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Muscle memory: Can muscles recall training habits?

Exercise Science
You will lose all that muscle mass when you quit lifting.” (Bro-science alert)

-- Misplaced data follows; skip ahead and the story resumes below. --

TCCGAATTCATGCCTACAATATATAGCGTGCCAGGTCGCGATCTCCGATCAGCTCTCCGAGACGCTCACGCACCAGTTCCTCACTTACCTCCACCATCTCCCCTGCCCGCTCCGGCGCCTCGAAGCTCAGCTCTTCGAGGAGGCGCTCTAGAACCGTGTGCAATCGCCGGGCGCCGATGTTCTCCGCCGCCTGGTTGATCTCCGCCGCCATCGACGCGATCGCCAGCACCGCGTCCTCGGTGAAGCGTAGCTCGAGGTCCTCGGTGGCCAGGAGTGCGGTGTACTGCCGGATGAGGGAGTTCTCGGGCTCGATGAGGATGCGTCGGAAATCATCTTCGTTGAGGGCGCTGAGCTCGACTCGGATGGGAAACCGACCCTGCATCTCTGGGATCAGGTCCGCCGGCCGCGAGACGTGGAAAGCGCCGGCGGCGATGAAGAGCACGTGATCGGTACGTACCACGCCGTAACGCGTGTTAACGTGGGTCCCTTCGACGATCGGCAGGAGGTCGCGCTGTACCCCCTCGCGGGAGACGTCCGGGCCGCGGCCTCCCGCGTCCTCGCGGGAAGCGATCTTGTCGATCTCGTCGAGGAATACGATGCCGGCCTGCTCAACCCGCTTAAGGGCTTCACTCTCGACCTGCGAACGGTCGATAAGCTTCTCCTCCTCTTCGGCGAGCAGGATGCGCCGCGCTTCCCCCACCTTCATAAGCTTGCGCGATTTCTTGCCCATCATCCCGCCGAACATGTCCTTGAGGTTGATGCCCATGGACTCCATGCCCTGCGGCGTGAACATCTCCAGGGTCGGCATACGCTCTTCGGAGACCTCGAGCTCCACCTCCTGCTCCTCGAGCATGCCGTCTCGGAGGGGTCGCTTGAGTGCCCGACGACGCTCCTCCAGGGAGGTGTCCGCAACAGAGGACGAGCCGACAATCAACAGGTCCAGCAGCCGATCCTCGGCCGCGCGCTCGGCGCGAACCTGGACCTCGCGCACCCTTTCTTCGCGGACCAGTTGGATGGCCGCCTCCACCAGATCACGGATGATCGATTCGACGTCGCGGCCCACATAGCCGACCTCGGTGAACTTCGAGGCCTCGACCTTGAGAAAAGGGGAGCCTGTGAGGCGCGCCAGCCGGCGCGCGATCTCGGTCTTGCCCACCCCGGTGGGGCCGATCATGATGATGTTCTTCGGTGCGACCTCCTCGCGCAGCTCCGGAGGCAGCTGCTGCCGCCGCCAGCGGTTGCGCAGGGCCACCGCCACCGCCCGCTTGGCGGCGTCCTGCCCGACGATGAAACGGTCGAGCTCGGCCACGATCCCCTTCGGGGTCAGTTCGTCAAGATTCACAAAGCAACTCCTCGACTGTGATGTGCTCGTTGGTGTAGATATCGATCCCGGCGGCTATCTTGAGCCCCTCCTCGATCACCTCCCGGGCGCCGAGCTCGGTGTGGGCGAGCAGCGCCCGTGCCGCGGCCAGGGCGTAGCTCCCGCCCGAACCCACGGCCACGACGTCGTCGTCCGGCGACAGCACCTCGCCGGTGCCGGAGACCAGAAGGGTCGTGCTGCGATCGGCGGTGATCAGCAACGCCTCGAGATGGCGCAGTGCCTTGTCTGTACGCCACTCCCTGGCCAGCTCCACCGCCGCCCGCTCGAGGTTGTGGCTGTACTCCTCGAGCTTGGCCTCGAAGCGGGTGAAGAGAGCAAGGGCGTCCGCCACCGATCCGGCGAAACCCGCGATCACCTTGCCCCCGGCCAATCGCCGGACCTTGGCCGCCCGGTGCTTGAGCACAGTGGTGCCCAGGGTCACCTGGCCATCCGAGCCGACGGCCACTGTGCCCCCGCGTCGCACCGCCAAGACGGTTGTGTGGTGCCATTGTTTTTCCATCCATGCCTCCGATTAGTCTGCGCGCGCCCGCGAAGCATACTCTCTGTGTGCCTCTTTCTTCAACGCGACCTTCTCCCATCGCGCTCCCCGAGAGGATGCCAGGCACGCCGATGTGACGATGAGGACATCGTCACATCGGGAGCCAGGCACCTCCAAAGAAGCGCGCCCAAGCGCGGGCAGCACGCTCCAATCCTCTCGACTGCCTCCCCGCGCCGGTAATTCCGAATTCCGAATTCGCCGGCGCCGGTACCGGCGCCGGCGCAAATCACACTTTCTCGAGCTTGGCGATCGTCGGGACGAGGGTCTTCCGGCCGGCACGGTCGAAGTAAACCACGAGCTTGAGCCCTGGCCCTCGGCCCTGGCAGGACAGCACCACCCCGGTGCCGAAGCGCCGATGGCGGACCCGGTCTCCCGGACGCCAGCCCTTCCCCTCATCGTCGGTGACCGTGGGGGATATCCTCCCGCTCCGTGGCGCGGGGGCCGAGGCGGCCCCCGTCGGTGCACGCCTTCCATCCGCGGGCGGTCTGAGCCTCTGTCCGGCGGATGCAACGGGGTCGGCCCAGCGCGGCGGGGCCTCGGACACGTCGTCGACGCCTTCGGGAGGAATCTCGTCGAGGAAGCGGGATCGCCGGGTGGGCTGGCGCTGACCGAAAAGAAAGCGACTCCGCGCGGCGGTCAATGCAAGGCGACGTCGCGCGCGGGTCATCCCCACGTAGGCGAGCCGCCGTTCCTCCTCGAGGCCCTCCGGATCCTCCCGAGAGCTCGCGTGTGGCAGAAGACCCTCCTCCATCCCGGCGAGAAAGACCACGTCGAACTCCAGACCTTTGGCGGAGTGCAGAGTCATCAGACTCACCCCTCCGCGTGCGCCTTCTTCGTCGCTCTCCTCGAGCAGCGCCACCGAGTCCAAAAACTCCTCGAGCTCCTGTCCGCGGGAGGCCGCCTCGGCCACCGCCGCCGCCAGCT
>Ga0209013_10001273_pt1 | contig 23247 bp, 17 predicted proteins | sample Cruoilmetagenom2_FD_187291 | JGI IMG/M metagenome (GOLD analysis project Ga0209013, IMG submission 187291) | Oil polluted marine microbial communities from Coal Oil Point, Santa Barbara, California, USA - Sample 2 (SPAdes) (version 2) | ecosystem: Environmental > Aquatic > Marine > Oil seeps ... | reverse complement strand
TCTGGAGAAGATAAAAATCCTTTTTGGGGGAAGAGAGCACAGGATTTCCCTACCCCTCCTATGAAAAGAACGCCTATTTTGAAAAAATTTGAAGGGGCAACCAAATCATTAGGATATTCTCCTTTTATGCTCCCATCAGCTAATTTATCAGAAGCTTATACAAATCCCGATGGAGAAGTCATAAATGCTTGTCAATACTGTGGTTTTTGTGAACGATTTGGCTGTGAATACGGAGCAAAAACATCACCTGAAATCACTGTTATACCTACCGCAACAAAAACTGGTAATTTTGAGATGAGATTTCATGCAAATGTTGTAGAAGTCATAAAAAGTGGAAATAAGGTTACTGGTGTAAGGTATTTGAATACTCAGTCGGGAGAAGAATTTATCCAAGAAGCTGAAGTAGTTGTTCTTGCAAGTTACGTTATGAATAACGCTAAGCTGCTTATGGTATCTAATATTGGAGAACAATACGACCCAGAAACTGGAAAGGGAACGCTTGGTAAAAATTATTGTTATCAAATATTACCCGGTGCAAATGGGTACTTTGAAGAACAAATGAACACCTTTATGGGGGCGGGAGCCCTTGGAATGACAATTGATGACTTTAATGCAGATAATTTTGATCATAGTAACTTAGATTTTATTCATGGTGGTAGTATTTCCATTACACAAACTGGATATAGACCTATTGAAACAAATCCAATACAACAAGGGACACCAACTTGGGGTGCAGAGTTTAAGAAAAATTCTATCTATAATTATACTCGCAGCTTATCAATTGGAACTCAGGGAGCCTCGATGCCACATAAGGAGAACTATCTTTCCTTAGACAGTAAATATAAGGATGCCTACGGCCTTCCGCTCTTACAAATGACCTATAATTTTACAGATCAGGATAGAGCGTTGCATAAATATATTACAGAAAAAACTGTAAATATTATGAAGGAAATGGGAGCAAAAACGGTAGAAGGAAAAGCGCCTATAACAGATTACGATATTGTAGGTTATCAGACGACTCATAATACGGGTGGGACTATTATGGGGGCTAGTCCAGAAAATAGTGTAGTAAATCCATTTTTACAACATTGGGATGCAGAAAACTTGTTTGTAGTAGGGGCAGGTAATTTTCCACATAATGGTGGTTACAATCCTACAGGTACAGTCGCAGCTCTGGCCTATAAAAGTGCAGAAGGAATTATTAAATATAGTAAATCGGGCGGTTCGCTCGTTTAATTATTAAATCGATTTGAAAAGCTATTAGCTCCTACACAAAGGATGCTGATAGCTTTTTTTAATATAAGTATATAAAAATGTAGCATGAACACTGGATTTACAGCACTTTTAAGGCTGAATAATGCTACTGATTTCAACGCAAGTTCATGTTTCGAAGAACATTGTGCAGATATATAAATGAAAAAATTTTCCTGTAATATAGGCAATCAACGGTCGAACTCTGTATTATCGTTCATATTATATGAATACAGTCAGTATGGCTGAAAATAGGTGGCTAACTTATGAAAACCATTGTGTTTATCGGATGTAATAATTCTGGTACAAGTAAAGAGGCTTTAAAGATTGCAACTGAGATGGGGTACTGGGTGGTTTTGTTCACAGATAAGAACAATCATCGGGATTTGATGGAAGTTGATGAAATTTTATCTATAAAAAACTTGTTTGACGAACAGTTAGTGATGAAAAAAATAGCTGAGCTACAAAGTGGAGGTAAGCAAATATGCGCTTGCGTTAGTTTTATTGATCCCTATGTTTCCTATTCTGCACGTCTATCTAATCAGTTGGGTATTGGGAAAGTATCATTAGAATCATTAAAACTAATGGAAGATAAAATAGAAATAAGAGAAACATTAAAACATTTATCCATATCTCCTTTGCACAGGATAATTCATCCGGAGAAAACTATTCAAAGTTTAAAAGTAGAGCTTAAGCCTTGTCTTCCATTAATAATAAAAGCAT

This is perhaps one of the most overrated statements for every newbie when he/she takes up weight training!                                                                                  Worried about what happens when you quit lifting?   What is muscle memory? Muscle memory is the term used to describe an activity your body adapts to perform easily after it has been attempted a number of times. Just like when you see a derogatory comment on your Facebook post and you punch back in response without even looking at your keyboard, knowing precisely what to say… we all have been there, haven’t we? Muscle memory has an effect on strength training as well. Before going into the nitty-gritty of how and to what extent, we’ll get acquainted with the basics: One muscle fiber is made up of several myofibrils just like a like a rope with  multiple joints of threadsThese single muscle fibers are bound together to form a fascicle which are further bound together to make muscle organs. Much like small ropes are bound together to make a thick rope.At the base of these muscle fibers are textures called myonuclei.When one performs  weight training, we increase the size of our muscle fiberswhich also leads to fusion of muscle fibers and activation of satellite cells (which is a different story altogether)These satellite cells reward muscle fibers with newer myonuclei as a single myonuclei can only support a limited domain of the cytoplasm and with increased muscle fiber volume the volume of myonuclei are increased.The myonuclei carry your DNA and RNA and help in growing muscle fibers by increasing protein synthesis. Why is it easier to build muscle the second time around? For someone who has trained previously, these myonuclei are still in the same number even if the size of the muscle fiber is reduced. Even with years of detraining and losing muscle mass, these myonuclei are still at large. Muscle fibers (and therefore the myonuclei) remain active throughout our lifespan to most extents even if we are not training. When we restart training, say after a gap of a few months or a few years, these myonuclei help us regenerate our muscle fibers at an increased rate as compared to someone who is starting afresh.      What that means is that someone who has trained for years and took a gap from training for a few months, can meet his earlier muscle size and strength in a matter or weeks – He won’t have to start from the scratch, isn’t that absolutely brilliant?     Ageing and muscle memory When we age, it is known that we start losing muscle mass. Our body also shows a decrease in the rate of growing muscle fiber due to reduced function of satellite cells as well as reduced number of satellite cells. Therefore, increasing myonuclei after a certain age is slowed down and at times, may come to a halt. However, people who have trained before are at an advantage as they will face the issue at a slower pace as compared to someone who didn’t perform strength training at all – thanks to our beloved friend – the myonuclei. Even at an older age, a person who has an illness, or is losing muscle mass due to aging, can retain quite an bit of his previous muscle mass if they have trained in their young years. The same cannot be said for endurance training athletes, another reason to stick to weight training and not focus on endurance training. So, lift those weights and give your muscles a learning that will last a lifetime!   Article Credits – Mukund Dawra
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